For a long time, scientists feared the consequence of the climate crisis and advocated for a change. However, since the world deemed the issue a problem for future generations, past governments turned a blind eye to their warning. Thus, today our generation is starting to reap the consequences of the world’s past and ongoing sins against nature. Vulnerable communities are shouldering most of the risk, as the link between climate change and displacement continues to strengthen.
In the past, the word refugee used to only describe people fleeing their homeland out of well-founded fear from prosecution due to race, religion, nationality, or membership of a certain social or political group. However, as the times changed, many started to define refugees as individuals crossing international borders to flee from fatal events that disturb public peace and order, which is the case with climate refugees. However, the world is still debating the official term for such individuals, and many are against the term climate refugees. Therefore, they don’t have any specific right to enter or remain in another under international law.
Of course, climate change will first displace citizens within the borders of their nation before forcing them to flee from it completely. Thus, internal displacement is currently one of the most destructive consequences of climate change, and it is already happening in many countries from all around the world.
Alarming displacement numbers
For the past decade, climate disasters and emergencies have caused the displacement of over 21.5 million people per year on average, with numbers increasing over time. “From Afghanistan to Central America, droughts, flooding, and other extreme weather events are hitting those least equipped to recover and adapt”, stated the UN refugee agency.
Moreover, since almost all displacement takes place in already vulnerable communities, citizens there are the least equipped to deal with climate catastrophes. For example, Afghanistan hosts many of the world’s most vulnerable communities, with armed conflicts already causing internal disruption and displacements. It also experiences at least one climate disaster annually. Over the past 30 years, Afghanistan suffered at least one climate change tragedy in all of its 34 provinces.
“Forced displacement across borders can stem from the interaction between climate change and disasters with conflict and violence, or it can arise from natural or man-made disasters alone. Either situation can trigger international protection needs,” said Filippo Grandi, UN High Commissioner for Refugees.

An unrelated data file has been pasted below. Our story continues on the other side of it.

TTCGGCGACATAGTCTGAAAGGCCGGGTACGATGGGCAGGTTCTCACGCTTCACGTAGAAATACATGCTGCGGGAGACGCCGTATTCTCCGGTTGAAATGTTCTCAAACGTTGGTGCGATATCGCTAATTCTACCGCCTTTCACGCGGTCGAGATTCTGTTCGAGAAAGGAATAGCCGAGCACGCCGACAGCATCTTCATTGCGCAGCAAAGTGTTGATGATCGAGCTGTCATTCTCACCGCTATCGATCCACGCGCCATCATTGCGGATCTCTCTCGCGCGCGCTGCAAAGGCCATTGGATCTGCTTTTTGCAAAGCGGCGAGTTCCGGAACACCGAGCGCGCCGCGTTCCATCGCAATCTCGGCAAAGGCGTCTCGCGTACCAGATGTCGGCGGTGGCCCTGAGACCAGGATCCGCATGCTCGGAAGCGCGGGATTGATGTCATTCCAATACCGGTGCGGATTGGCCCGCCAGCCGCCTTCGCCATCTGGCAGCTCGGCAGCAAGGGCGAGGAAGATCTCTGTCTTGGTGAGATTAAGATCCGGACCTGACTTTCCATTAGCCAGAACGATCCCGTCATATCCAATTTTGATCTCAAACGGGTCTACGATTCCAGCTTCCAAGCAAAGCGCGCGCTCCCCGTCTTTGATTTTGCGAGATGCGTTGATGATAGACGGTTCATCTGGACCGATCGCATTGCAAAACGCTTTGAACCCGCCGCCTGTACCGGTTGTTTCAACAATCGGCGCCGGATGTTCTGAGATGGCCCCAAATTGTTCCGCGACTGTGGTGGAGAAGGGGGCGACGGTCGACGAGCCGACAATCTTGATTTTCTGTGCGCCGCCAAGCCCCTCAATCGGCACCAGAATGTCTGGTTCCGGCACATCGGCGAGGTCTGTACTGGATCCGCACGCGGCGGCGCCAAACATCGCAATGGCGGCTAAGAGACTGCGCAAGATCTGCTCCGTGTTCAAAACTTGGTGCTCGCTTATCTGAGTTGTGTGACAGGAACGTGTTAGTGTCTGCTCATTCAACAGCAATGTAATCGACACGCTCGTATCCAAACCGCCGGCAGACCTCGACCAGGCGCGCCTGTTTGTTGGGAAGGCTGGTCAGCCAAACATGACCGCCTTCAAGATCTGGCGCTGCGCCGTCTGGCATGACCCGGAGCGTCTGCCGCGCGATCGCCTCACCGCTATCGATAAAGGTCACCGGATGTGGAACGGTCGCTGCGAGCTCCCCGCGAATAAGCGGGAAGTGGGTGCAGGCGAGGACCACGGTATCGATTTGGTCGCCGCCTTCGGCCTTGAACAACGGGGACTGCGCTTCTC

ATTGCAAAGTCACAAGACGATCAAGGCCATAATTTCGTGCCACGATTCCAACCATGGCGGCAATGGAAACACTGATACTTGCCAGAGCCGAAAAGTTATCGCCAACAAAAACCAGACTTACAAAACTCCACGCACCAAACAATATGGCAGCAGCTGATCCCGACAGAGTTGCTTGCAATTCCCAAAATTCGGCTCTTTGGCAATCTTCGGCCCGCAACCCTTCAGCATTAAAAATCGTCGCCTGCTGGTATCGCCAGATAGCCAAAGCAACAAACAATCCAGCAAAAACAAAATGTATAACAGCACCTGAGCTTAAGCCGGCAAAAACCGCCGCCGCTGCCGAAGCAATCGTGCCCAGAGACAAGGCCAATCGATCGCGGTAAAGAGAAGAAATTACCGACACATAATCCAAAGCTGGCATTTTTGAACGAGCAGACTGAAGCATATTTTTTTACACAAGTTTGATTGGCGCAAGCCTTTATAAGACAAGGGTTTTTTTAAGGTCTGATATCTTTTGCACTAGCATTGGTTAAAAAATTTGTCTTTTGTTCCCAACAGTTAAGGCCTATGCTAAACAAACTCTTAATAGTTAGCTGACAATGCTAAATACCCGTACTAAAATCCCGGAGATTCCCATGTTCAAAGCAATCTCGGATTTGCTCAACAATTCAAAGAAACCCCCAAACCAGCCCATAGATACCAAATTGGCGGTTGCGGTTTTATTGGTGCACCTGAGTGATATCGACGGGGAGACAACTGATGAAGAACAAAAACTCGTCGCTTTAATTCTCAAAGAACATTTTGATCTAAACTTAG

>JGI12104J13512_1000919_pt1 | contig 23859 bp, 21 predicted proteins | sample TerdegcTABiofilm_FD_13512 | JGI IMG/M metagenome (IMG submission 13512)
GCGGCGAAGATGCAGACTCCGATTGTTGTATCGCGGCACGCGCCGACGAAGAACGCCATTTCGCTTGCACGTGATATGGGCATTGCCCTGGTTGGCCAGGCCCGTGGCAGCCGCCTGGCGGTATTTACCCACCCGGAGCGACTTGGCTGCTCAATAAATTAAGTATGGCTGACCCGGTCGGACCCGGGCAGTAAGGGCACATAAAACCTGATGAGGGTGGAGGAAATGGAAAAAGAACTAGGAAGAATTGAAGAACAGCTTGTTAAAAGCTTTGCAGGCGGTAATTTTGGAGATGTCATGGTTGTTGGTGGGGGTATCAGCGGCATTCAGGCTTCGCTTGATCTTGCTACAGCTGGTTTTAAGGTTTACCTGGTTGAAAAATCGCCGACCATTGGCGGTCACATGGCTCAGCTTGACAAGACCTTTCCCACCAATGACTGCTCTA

The consequences of climate change reach far beyond rising temperatures. Not only does climate change initiate tragic weather disasters like monsoons, flooding, and wildfires, but it also triggers slow-onset, almost irreversible environmental changes, including rising sea levels and desertification. These disasters, along with their indirect consequences, will render many regions inhabitable, causing displacements.
For example, environmental degradation and slow-onset disasters, such as water decrease and increase, can directly cause hydro-meteorological disasters. Such disasters include tsunamis, floods, and typhoons, which can cause large-scale displacement the moment they occur. On the other hand, even when no up-scale disaster takes place, the water decrease or increase will disrupt the residents’ lives. Then it will cause them to leave their homes for better living conditions and income.
Furthermore, experts are predicting even more alarming numbers in the near future. Norman Myers, a professor at oxford university, predicts that “when global warming takes hold there could be as many as 200 million people [displaced] by disruptions of monsoon systems and other change”.
Moreover, according to a recent World Bank report, “internal climate migrants could number more than 143 million by 2050, mainly in sub-Saharan Africa, Latin America, and South Asia”.
Climate displacement and education
Though refugees and climate immigrants don’t share the same motives for migrating, they do face the same barriers concerning education. Just like other displaced people, most internally climate displaced individuals experience poverty. Thus, getting a good education can be out of their reach. Moreover, many parents hesitate to enroll their kids in schools since they believe their displacement is temporary. This will disrupt the children’s education and can create lasting consequences.
Furthermore, since they don’t officially fall under the international law category for refugees, they might not have the right to the national education system. Even in cases of successful enrolment, children will most probably face linguistic barriers, xenophobia, violence, discrimination, and displacement trauma.